Days after Aaron Rodgers was joined on the disgruntled list by star wide receiver and close friend Davante Adams, there's suddenly hope for a reconciliation for the Green Bay Packers quarterback following a simmering dispute that has dominated offseason headlines.
Rodgers now intends to play forthe Packers this season, according to NFL Network. And Packers general manager Brian Gutekunst also indicated optimism for a previously unanticipated thaw in this icy, up-and-down relationship.
"We have been working tirelessly with Aaron and his representatives to resolve the issues, and we are hopeful for a positive resolution," Gutekunst told Packers shareholders during their annual meeting Monday.
Rodgers and Adams recently both posted the same photograph on social media of Michael Jordan and Scottie Pippen from "The Last Dance" documentary on the Chicago Bulls. It provided a cryptic reminder into their feelings.
Rodgers, despite being offered a contract adjustment that would have made him the highest paid player in the game at a rate of over $45 million average per year, has been upset with the Packers, especially Gutekunst, this offseason Rodgers has been linked to multiple trade rumors, including the Denver Broncos, despite the fact that it would take a king's ransom to land the reigning NFL MVP.
There's been plenty of heavy speculation that Rodgers might retire rather than play for Green Bay, prompting several sports books to close odds and associated betting lines.
Meanwhile, Adams cut off contract talks with Green Bay heading into the final year of his contract as the team is unwilling currently to pay him in the DeAndre Hopkins stratosphere: $27.25 million per year.
--Deshaun Watson's complicated situation
The relationship between the Texans and the embattled Pro Bowl quarterback became even more awkward when he reported to training camp Sunday to avoid accruing daily $50,000 fines.
However, Watson has no intentions of playing for the Texans as a reconciliation is regarded as extremely unlikely at best. His standing trade request remains "firm and intentional," according to multiple sources.
The Texans will try to accommodate Watson, but won't sacrifice fair value in the process. They want at least three first-round draft picks and a few starting caliber players in exchange for one of the most dynamic players in the game, per sources.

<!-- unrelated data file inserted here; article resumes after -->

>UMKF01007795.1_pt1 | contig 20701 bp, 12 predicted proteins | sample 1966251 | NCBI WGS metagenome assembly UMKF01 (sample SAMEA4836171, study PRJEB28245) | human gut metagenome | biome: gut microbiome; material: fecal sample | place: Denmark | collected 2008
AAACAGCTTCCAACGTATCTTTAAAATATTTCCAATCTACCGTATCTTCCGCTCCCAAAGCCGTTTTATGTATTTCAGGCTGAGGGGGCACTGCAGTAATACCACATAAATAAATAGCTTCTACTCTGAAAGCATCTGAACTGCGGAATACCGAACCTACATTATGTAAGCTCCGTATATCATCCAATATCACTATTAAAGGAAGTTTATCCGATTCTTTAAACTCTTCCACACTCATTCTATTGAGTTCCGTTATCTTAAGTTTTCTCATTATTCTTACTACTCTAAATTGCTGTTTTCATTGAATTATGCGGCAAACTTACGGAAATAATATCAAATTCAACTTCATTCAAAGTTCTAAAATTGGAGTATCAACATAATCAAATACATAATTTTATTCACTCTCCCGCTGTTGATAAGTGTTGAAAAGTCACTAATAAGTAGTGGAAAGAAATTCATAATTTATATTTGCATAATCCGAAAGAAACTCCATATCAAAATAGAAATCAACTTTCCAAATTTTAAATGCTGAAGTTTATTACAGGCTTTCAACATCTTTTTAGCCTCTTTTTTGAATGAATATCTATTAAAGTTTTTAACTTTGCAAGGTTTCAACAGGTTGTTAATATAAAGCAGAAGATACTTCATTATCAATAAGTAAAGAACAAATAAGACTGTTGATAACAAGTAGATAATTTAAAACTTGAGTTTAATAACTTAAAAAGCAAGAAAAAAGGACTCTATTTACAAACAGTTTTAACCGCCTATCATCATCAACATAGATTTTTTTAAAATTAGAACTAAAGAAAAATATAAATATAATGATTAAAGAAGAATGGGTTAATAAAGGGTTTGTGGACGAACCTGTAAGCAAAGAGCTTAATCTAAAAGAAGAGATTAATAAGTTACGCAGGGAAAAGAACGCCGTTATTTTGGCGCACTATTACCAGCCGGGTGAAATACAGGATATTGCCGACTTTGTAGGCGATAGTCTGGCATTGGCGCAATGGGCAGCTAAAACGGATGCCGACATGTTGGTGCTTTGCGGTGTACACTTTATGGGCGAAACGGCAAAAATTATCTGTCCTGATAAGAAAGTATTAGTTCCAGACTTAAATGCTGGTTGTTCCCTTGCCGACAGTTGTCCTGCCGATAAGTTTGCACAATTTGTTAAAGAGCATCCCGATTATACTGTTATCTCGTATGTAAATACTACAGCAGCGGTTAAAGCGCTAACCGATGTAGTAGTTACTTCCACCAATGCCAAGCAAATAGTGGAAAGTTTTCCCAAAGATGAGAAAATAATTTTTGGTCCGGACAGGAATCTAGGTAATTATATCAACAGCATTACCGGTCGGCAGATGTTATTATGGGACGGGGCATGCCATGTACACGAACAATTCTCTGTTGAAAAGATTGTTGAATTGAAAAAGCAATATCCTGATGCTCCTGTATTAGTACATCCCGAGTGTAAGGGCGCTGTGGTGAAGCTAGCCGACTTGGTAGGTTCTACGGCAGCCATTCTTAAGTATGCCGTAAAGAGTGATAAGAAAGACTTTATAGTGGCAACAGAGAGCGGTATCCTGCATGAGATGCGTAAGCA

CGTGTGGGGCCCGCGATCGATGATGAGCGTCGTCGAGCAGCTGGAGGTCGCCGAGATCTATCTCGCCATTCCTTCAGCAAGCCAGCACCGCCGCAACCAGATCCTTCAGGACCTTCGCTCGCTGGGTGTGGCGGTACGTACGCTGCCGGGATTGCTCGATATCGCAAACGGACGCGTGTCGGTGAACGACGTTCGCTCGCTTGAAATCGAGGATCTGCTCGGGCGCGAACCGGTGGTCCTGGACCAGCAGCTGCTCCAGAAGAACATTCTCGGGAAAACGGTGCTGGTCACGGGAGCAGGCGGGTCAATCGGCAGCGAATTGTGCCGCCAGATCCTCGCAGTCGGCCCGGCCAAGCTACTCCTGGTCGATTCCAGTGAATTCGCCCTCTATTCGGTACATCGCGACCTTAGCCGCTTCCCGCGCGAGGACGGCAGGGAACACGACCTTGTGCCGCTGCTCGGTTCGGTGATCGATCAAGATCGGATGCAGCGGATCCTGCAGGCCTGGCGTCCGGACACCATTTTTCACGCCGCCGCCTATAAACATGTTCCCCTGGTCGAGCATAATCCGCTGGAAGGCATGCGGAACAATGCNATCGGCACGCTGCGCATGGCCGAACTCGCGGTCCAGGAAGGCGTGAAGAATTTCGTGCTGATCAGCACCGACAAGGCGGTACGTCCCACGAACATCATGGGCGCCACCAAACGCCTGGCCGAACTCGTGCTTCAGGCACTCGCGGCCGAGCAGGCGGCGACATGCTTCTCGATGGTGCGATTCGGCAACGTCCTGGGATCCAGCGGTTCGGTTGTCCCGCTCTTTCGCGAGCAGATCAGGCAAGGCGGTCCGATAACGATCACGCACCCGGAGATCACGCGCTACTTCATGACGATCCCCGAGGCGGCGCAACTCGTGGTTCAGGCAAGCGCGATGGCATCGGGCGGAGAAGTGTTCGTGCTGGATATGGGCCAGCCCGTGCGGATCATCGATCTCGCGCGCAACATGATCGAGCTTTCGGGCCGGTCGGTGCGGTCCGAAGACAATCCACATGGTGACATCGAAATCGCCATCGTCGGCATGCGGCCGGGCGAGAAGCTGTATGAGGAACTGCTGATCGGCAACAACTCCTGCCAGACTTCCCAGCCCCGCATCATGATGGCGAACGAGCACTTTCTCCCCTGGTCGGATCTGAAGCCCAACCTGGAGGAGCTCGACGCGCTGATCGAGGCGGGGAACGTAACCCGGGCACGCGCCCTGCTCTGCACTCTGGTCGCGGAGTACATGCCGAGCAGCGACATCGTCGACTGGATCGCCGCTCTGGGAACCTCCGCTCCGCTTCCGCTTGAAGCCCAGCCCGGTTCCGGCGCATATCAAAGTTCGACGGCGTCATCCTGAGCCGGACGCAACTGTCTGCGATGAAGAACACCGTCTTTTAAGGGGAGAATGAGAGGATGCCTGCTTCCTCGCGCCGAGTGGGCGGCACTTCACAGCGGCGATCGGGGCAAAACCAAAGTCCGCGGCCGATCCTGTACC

Complicating Watson's trade value for potential suitors, including the Eagles and Dolphins: 22 civil lawsuits alleging sexual misconduct (Watson and his attorney, Rusty Hardin, have denied wrongdoing) and an active Houston Police Department investigation. This unprecedented situation continues to unfold in unpredictable fashion.
--Michael Thomas' health
The Saints were thrown a curveball when top wide receiver Michael Thomas waited until June to undergo surgery to repair torn ligaments in his ankle. Because his time table for recovery is four months, he's not expected to be ready for the start of the regular season.
The delay in undergoing surgery didn't go over well with the Saints, especially with their passing game in flux after Drew Brees' retirement with Jameis Winston and Taysom Hill competing for the starting job.
The Saints will lean heavily on Alvin Kamara as a receiving option with wide receivers Tre'Quan Smith, Marquez Callaway and Deonte Harris seeing increased targets. The trio of receivers combined for 127 catches and 1,532 yards over the past three seasons. Of course, Thomas topped those numbers in 2019 by himself.
--Brady, Bucs eye repeat
Sporting perhaps the gaudiest and definitely the most intricate Super Bowl rings in NFL history, Tom Brady and the Buccaneers celebrated their victory over the Chiefs during a private ceremony following their recent White House visit.
With 319 total diamonds, representing their 31-9 Super Bowl LV win, the Buccaneers and their 43-year-old quarterback are confident in their chances of repeating as champions.
And Brady, who recently showed off his seven Super Bowl rings, six earned with the Patriots, is determined to repeat.
"My favorite ring is the next one," Brady said. "That's what it's all about."
Although the majority of NFL players are vaccinated with 83 percent having at least had one shot and 10 teams at 90 percent vaccination Monday, this remains a controversial issue.
Perhaps no locker room has shown more divisiveness on this hot-button topic than the Bills. Wide receiver Cole Beasley has been an outspoken opponent against vaccination, even jousting with teammates Jerry Hughes.
The league noted in a memo that if a game can't be played due to COVID-19 outbreaks stemming from unvaccinated players that the game will be forfeited and players from both teams won't be paid their weekly game checks.
--By Aaron Wilson (@AaronWilson_NFL), Field Level Media